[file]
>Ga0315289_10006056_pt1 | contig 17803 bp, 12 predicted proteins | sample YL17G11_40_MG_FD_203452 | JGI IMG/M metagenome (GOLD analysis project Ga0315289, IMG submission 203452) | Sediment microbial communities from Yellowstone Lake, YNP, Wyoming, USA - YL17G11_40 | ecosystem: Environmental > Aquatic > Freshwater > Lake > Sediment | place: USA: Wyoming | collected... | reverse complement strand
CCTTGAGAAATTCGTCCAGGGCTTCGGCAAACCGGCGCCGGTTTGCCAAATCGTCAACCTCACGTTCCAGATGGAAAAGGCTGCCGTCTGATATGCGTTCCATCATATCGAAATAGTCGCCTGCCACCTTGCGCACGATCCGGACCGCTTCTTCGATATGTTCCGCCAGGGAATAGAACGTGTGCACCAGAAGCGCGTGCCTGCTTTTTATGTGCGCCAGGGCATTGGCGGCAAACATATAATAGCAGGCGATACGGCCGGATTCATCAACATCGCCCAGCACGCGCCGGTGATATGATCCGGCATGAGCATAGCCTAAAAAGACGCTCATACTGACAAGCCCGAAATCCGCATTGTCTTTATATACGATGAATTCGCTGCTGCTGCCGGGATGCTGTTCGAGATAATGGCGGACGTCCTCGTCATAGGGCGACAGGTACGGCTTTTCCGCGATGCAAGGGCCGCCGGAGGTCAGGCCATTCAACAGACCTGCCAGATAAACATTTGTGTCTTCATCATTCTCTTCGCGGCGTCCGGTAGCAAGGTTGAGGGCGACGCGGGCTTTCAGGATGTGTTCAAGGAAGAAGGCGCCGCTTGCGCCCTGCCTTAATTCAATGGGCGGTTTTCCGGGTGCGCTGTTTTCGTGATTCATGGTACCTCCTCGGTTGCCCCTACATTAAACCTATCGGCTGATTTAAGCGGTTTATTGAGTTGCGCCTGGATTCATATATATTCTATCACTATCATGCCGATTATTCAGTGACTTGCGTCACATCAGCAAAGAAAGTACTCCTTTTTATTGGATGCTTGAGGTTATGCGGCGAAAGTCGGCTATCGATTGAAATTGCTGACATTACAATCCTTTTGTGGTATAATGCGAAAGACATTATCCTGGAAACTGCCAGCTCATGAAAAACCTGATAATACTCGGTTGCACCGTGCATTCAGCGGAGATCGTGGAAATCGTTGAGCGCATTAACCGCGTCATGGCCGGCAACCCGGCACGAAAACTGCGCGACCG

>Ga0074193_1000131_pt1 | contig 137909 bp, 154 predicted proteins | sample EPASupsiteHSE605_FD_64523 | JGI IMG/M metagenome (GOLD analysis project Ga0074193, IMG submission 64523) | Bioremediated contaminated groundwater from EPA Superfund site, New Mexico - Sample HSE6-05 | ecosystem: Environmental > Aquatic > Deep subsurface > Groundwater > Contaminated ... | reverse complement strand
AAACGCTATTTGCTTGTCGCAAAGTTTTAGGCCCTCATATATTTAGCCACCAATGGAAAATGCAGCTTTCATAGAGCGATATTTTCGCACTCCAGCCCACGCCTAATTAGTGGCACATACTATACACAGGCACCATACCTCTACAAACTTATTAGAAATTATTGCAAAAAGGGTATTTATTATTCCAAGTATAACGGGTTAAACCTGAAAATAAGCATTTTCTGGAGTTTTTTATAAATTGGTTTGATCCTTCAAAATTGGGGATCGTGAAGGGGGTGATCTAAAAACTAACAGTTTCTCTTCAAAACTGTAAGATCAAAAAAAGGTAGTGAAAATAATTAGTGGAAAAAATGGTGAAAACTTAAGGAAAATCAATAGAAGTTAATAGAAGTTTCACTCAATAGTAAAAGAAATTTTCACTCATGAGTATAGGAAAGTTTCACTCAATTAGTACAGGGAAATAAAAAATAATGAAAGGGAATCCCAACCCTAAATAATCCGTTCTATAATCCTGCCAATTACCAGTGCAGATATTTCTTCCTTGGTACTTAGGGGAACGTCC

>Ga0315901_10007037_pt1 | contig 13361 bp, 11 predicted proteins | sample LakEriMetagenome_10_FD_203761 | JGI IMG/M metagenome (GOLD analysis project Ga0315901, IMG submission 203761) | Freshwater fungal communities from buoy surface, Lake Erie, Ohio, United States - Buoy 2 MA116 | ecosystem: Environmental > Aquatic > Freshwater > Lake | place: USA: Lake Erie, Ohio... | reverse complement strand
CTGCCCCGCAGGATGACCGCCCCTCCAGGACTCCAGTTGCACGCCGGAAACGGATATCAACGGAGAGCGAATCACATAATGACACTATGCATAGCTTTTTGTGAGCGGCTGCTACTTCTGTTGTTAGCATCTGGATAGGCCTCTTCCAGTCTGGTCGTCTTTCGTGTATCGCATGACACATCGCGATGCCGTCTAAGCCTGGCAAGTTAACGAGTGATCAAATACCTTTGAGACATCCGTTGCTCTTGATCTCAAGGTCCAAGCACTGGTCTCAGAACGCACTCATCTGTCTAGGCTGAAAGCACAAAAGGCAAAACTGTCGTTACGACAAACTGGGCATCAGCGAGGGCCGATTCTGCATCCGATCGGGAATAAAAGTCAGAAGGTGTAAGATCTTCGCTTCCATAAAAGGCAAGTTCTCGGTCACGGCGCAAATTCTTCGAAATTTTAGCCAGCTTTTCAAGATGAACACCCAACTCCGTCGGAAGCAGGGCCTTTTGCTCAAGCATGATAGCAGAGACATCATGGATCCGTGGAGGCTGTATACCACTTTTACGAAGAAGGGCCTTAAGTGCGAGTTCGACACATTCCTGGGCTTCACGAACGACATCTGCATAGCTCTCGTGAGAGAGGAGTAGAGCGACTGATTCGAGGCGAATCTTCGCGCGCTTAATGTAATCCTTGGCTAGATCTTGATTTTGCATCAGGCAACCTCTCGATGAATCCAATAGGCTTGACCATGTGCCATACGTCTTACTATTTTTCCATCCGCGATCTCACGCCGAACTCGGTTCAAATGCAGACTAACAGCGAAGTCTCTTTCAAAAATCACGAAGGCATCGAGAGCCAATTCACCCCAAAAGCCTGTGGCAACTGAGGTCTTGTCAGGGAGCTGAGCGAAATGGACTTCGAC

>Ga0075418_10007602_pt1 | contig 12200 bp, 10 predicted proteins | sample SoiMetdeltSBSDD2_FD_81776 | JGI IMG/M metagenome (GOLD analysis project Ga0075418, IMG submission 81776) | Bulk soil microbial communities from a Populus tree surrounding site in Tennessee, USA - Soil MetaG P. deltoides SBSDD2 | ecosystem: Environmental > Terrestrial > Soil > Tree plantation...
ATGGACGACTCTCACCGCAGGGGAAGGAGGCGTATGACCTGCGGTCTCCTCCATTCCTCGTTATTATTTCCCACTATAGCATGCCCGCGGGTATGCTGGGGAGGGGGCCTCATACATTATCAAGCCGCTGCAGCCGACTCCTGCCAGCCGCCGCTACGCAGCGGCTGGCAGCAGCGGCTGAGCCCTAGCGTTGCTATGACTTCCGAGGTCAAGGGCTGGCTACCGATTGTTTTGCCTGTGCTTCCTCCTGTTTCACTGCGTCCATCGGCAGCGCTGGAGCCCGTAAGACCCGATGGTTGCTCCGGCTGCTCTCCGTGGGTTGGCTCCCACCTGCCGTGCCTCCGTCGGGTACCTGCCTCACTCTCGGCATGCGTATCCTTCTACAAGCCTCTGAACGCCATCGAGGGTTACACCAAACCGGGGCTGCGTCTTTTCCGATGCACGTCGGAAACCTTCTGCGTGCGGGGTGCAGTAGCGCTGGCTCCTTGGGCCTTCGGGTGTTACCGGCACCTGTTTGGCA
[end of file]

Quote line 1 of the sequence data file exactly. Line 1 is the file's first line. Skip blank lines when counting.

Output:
>Ga0315289_10006056_pt1 | contig 17803 bp, 12 predicted proteins | sample YL17G11_40_MG_FD_203452 | JGI IMG/M metagenome (GOLD analysis project Ga0315289, IMG submission 203452) | Sediment microbial communities from Yellowstone Lake, YNP, Wyoming, USA - YL17G11_40 | ecosystem: Environmental > Aquatic > Freshwater > Lake > Sediment | place: USA: Wyoming | collected... | reverse complement strand